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New Rules for Marketing Health Products to Consumers in 2017 – Get Ready to Preclear Canadian Advertising for Medical Devices and Vaccines

December 21, 2016

By Jennifer McKenzie, Catherine Lovrics, and Tony Orsi

Since 1997, Advertising Standards Canada (ASC) has been responsible for preclearing consumer directed advertising of non-prescription drugs. Since then, ASC’s jurisdiction has expanded to include consumer directed advertising of natural health products and communications regarding prescription drugs (i.e. both “information” pieces and limited name brand “advertising”).

Consumer directed advertising of medical devices and vaccines has previously been outside ASC’s jurisdiction, leaving an anomalous gap in advertising oversight. This is about to change. On November 22, 2016, ASC closed its consultation on an update to the 2006 Consumer Advertising Guidelines for Marketed Health Products (the “New Guidelines”). The decade of living with the old guidelines informed the improvements that needed to be made. The New Guidelines are more streamlined and user friendly, and substantively, they fill some voids that have existed over the last 10 years and beyond.  

Formal preclearance for consumer directed advertising of medical devices and vaccines is expected to begin in early 2017, and an advisory opinion (which has always been available) can be sought now.

(a) Medical Device Advertising Review

As of 2014, medical devices were an estimated $6.7 billion industry in Canada. Medical devices are pervasive in our lives. From toothbrushes, condoms and tampons to pregnancy tests and blood glucose monitors, we interact with them every day. They are regulated by Health Canada. There are four classes of medical devices with Class I being the least invasive (e.g. manual toothbrush, thermometers, bandages) to Class IV being the most invasive (e.g. breast implants). Classes II to IV medical devices require licenses to be sold in Canada, whereas Class 1 medical devices do not.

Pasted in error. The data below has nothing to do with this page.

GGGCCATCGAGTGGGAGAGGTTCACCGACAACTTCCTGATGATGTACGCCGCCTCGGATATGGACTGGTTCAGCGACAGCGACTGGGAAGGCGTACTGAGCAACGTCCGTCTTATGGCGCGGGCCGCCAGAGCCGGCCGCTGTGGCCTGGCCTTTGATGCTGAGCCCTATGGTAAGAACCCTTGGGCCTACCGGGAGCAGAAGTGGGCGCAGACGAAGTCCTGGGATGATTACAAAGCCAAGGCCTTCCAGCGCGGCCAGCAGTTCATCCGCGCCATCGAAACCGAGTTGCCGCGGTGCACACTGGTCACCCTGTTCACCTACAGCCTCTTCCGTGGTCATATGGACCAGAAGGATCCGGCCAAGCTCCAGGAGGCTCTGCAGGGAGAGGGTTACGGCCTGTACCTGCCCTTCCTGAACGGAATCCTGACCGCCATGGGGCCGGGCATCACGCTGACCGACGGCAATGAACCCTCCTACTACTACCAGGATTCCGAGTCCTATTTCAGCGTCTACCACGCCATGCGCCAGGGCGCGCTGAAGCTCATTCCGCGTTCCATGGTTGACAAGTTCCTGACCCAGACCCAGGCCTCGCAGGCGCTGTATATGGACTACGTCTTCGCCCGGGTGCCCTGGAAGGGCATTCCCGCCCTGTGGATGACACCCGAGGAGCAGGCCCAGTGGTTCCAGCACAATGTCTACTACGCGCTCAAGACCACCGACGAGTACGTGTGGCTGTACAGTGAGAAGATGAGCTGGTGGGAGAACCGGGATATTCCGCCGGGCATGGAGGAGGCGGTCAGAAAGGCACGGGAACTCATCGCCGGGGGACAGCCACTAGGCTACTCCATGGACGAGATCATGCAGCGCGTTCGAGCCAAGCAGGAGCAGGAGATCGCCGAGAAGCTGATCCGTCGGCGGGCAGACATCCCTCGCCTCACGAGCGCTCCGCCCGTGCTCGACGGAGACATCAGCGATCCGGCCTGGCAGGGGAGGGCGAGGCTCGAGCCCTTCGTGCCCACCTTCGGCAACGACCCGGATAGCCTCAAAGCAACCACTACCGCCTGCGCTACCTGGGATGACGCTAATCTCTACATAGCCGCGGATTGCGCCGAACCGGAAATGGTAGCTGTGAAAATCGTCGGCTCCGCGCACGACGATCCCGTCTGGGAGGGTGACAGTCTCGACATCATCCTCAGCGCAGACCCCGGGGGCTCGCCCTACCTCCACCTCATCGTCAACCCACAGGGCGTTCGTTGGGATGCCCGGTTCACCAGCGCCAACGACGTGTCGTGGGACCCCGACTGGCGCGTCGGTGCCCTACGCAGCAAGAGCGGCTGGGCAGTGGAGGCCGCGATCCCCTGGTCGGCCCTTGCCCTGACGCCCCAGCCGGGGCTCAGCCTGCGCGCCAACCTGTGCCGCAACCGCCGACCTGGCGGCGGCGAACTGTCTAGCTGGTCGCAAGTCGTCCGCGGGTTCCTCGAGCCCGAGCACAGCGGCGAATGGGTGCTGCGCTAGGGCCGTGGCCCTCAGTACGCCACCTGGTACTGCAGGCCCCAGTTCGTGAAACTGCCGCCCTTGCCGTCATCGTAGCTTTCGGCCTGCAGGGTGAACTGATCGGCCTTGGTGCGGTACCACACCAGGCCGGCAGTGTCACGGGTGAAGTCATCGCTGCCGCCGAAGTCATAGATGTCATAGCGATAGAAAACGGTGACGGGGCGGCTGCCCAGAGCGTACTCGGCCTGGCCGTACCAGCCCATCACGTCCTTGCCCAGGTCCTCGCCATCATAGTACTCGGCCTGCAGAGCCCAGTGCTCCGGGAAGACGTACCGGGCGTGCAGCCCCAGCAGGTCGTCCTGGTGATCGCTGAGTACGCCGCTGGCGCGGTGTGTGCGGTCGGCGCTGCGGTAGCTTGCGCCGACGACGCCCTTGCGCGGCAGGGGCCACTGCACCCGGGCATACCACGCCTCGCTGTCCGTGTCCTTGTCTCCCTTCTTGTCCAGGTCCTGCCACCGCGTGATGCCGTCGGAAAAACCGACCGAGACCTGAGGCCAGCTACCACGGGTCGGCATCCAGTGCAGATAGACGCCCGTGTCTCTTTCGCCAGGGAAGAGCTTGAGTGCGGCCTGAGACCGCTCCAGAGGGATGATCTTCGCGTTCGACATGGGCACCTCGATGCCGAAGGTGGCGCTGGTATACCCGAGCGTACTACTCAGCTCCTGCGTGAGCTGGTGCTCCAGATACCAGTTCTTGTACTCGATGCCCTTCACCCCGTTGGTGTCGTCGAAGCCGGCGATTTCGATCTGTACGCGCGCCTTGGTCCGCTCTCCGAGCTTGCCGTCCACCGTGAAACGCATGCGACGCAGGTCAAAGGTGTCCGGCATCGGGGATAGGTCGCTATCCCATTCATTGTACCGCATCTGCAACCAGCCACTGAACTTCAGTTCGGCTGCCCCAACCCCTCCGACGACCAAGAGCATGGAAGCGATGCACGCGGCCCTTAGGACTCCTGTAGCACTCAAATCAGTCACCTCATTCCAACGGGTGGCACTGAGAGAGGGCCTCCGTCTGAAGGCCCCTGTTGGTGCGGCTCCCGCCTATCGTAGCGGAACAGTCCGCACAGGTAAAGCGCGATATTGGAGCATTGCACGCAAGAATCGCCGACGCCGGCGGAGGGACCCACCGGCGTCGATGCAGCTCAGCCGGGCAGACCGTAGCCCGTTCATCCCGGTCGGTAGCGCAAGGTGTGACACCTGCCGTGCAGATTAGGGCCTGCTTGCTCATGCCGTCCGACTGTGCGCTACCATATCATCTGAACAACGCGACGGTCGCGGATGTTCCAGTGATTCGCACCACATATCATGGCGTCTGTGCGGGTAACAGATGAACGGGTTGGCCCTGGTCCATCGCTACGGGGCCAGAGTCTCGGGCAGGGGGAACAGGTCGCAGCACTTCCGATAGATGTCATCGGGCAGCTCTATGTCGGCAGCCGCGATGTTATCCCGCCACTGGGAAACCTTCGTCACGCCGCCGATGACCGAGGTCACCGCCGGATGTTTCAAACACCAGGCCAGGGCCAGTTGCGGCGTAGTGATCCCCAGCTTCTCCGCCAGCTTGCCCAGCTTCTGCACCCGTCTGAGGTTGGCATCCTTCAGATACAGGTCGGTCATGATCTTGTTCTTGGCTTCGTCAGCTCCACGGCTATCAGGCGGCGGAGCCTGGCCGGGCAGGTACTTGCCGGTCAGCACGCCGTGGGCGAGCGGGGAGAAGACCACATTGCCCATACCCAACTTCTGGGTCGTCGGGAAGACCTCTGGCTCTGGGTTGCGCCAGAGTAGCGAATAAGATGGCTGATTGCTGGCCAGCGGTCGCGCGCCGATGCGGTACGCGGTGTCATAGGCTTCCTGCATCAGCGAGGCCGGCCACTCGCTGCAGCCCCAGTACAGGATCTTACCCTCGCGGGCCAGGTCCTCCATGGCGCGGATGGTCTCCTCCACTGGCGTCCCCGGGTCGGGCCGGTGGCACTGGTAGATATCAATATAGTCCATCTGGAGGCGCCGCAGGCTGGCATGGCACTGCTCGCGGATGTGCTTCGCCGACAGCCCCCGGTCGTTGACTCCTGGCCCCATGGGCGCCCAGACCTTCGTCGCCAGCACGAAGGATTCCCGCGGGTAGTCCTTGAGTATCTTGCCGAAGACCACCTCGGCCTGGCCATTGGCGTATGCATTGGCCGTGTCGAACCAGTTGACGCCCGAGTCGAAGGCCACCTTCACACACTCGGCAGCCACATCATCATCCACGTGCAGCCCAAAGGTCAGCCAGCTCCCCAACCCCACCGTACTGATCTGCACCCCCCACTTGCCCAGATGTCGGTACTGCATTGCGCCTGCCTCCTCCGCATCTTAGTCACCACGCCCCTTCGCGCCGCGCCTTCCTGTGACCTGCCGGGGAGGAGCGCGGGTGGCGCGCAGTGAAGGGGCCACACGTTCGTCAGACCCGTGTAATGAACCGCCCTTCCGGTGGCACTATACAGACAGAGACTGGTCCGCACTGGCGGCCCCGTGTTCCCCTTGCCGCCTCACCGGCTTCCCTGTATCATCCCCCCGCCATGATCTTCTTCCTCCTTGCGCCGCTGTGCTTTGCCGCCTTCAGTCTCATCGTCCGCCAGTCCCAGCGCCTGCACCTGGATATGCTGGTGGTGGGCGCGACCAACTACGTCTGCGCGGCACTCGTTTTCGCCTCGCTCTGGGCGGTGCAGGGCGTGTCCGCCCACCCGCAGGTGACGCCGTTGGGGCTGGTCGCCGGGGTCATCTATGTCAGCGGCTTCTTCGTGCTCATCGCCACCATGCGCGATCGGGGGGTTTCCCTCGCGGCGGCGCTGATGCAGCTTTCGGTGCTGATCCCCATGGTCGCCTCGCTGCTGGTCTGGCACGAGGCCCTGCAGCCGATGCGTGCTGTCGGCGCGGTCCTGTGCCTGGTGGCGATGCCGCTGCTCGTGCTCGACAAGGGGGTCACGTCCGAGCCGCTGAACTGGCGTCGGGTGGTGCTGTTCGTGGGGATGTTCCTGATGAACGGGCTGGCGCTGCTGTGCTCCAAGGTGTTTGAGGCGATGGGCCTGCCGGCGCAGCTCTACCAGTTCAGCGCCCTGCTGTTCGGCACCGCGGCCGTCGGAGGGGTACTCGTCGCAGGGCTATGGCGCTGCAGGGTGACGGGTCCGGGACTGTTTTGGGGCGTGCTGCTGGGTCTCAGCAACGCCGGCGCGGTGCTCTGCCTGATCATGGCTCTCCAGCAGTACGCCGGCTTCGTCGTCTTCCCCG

Advertising of medical devices is regulated, but to date, there has been no preclearance required for such advertising. For example, the Food and Drugs Act (“FDA”) prohibits anyone from advertising a medical device in a way that is false, misleading, deceptive or likely to create an erroneous impression concerning its merit or safety, among other things. Furthermore, manufacturers are only permitted to make those claims found in the license or market authorization granted by Health Canada. 

ASC currently reviews the advertising of non-prescription drugs and natural health products directed to consumers. However, medical devices were not part of ASC’s jurisdiction, nor was any other agency tasked with regular review of consumer directed advertising of medical devices. This gap was strange since medical devices are very much like non-prescription drugs and natural health products in that we use them for similar purposes, such as the diagnosis and treatment of diseases, and correcting or modifying certain functions of the body. The New Guidelines close this gap. (As an aside, the Pharmaceutical Advertising Advisory Board preclears advertising directed to healthcare professionals and medical devices and vaccines have long been within their jurisdiction, making this previous gap in consumer directed advertising for these categories even stranger.)

The focus of ASC’s preclearance will be on communicating benefits and risks, in accordance with the market authorization granted by Health Canada. ASC will preclear advertising for Class II to IV medical devices. It is anticipated that ASC preclearance will have its largest effect on Class II medical devices. Class I medical devices will not require preclearance since Class I medical devices do not require a license to be sold, and generally do not carry a commensurate level of risk to warrant heavy regulatory oversight.

(b) Vaccines